A wide range of indicators are typically used to diagnose autism in children. The most common are lack of social skills, poor communication skills, and stereotypical behavioural traits.
Indeed, the diagnosis is often based on observations of children’s behaviour, as there are no unique biological indicators and all diagnoses are dependent on psychiatric assessment.
In recent years, scientists have sought out more objective methods to help clinicians with their diagnoses.
One such attempt is a new technology that analyses the nuances in peoples’ voices, based on characteristics such as tone, pauses, press, and intonation, through a process known as ‘machine learning method.’
“It’s possible to separate people with Autism Spectrum Disorder (ASD) from neurotypical people using machine learning methods, with 70 to 96 per cent accuracy” says lead-author Riccardo Fusaroli, an associate professor in Cognitive Science at the Interacting Minds Center and at the School of Communication and Culture, Aarhus University, Denmark.
“It shows that voice and prosody are potentially rich indicators of cognitive and clinical features, and thus could support clinicians in the screening and diagnostic process,” he says.
The research is not yet certain
The voice is not listed as an official indicator of ASD by the World Health Organisation, but many studies have found associations between ASD and atypical vocal traits.
For example, many people with ASD have an atypically high, monotone vocal pitch. But so far there has been no precise method that could be used to identify this with ASD.
“Even though there’s potential in machine learning technology, we can’t yet say anything conclusive about the value of it, because the research is very fragmented. Often, the number of trial participants are low and the methods and the technology are totally different, so it’s impossible to assess whether the results can be generalised,” says Fusaroli.
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Need for more open methods
Fusaroli urges for a more open and collective approach to research into ASD voice patterns.
“Voice technology can be a reliable and objective method to support the screening and assessment of ASD,” he says.
Fusaroli hopes that the technology could also help understand social impairment in people with autism and eventually to improve their communication skills.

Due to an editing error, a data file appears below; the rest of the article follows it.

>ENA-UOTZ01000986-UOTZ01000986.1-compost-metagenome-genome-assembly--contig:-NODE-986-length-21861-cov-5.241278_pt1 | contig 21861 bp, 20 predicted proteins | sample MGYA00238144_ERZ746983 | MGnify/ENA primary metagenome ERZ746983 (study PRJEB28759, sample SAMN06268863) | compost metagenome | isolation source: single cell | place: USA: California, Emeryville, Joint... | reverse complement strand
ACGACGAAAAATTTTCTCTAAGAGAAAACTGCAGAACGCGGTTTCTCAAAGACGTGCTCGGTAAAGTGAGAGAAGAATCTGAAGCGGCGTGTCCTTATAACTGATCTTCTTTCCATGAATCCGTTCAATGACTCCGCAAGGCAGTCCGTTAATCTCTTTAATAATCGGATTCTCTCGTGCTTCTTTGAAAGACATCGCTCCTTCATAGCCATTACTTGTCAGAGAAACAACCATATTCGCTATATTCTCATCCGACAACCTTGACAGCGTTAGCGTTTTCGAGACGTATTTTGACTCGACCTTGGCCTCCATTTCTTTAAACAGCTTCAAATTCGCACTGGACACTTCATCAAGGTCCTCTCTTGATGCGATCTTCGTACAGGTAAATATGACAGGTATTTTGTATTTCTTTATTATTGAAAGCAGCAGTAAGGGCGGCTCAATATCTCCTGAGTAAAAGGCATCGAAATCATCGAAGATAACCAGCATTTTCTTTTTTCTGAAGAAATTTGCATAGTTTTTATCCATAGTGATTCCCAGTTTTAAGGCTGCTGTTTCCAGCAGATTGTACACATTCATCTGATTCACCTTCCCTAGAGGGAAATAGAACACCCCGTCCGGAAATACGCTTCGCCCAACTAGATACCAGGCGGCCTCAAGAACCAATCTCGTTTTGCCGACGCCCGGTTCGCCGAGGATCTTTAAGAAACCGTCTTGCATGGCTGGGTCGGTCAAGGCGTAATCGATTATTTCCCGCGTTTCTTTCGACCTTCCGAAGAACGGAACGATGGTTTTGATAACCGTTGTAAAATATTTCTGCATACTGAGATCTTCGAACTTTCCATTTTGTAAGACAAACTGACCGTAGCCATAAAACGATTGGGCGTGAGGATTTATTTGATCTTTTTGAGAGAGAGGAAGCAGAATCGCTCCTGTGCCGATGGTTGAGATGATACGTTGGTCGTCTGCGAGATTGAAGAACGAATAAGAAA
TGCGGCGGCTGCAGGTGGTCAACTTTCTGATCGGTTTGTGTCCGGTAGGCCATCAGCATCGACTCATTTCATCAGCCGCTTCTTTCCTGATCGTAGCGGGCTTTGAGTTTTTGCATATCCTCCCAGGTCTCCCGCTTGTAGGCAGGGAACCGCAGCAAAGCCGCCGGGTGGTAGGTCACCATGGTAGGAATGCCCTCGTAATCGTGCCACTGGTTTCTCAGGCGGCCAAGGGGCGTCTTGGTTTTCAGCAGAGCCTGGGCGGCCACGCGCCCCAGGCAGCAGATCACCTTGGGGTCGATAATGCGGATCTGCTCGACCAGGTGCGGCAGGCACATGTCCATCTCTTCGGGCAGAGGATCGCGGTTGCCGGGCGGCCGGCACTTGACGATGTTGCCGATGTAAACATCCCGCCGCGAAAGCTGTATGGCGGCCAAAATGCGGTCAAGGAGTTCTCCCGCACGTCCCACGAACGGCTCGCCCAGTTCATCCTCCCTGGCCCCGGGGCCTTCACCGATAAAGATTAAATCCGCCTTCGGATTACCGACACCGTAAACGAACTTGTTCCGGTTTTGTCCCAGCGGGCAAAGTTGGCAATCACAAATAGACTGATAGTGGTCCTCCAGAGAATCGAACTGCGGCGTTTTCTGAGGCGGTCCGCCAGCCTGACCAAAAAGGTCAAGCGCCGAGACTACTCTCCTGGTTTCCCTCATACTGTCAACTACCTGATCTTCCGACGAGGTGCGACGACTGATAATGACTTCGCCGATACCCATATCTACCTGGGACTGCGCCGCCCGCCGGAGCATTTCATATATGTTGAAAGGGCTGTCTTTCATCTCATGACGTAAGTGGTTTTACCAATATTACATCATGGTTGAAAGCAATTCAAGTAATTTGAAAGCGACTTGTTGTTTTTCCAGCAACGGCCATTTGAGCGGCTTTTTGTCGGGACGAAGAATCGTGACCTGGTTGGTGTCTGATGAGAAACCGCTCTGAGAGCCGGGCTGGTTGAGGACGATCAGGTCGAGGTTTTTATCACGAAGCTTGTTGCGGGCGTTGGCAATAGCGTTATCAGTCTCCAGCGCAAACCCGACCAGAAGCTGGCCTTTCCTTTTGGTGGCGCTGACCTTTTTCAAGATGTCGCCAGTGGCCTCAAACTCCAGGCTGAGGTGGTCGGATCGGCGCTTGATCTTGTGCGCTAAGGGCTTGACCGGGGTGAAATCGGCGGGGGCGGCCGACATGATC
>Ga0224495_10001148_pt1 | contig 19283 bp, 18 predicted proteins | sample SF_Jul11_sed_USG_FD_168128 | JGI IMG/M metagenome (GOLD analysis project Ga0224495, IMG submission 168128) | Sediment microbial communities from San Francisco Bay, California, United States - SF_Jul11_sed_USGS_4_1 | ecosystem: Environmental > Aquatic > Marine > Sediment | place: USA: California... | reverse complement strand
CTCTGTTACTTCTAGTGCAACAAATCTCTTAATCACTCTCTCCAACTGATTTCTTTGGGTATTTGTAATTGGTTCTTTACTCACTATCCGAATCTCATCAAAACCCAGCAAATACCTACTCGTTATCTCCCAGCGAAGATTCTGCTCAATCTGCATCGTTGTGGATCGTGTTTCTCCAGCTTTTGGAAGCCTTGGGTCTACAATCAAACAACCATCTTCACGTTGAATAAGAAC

“The way we use our voice and the prosodic patterns in our speech are important for our social interactions, and this is often impaired in people with ASD,” says Fusaroli.
“If a child’s speech is monotone, her voice too loud or hard to hear, her prosody special or different, the child might get socially isolated, which makes it even more difficult to develop communication skills. But if we understand exactly what is different and its consequences, we could perhaps help people with ASD,” he says, mentioning a recent project where people with ASD received real-time feedback through Google Glass Wearable Assistive Technology.
Colleague: no need to research vocal characteristics
Not all of his colleagues agree that more resources should be spent on researching vocal characteristics.
Kristine Jensen de López, a professor in developmental psychology at the Center for Developmental & Applied Psychological Science at Aalborg University, Denmark, is one such sceptic.
“I’m critical of the suggestion that we should continue research into vocal characteristics as an indicator of ASD,” says de López.
“It’s a much more complicated disorder that takes many forms and can affect people in many different ways. I have difficulties imagining that the voice could be an indicator,” she says.
“I don’t think we need this type of new technology to assist [diagnoses],” says de López.
Other early indicators, such as the inability to gesticulate and develop speech and language are better indicators, she says.
The dominant problem is that people who suffer from ASD struggle to communicate, and the voice itself is a very small component of that, says de López.
The technology has potential
Jesper Dammeyer from the Department of Psychology at the University of Copenhagen, Denmark, is more optimistic.
“It looks promising and I think there’s reason to study the technology further to find its potential,” says Dammeyer who also studies language and behavioural development of autistic sufferers.
He emphasises that the method could never be used to diagnose all autistic children.
“Out of the collected group of people with ASD, 20 to 30 per cent don’t have any real language. So we couldn’t use the technology on them,” he says.
“At the moment, it can be difficult to diagnose children and sometimes you have to go through a very long and thorough investigation. If we can find some more secure indicators that can supplement the tools that we already use in our diagnoses today, then it could be good to investigate further,” he says.
“But I agree with the lead-author of the study that a lot of work lies ahead. We need more and bigger studies, before I can judge the usefulness of it,” says Dammeyer.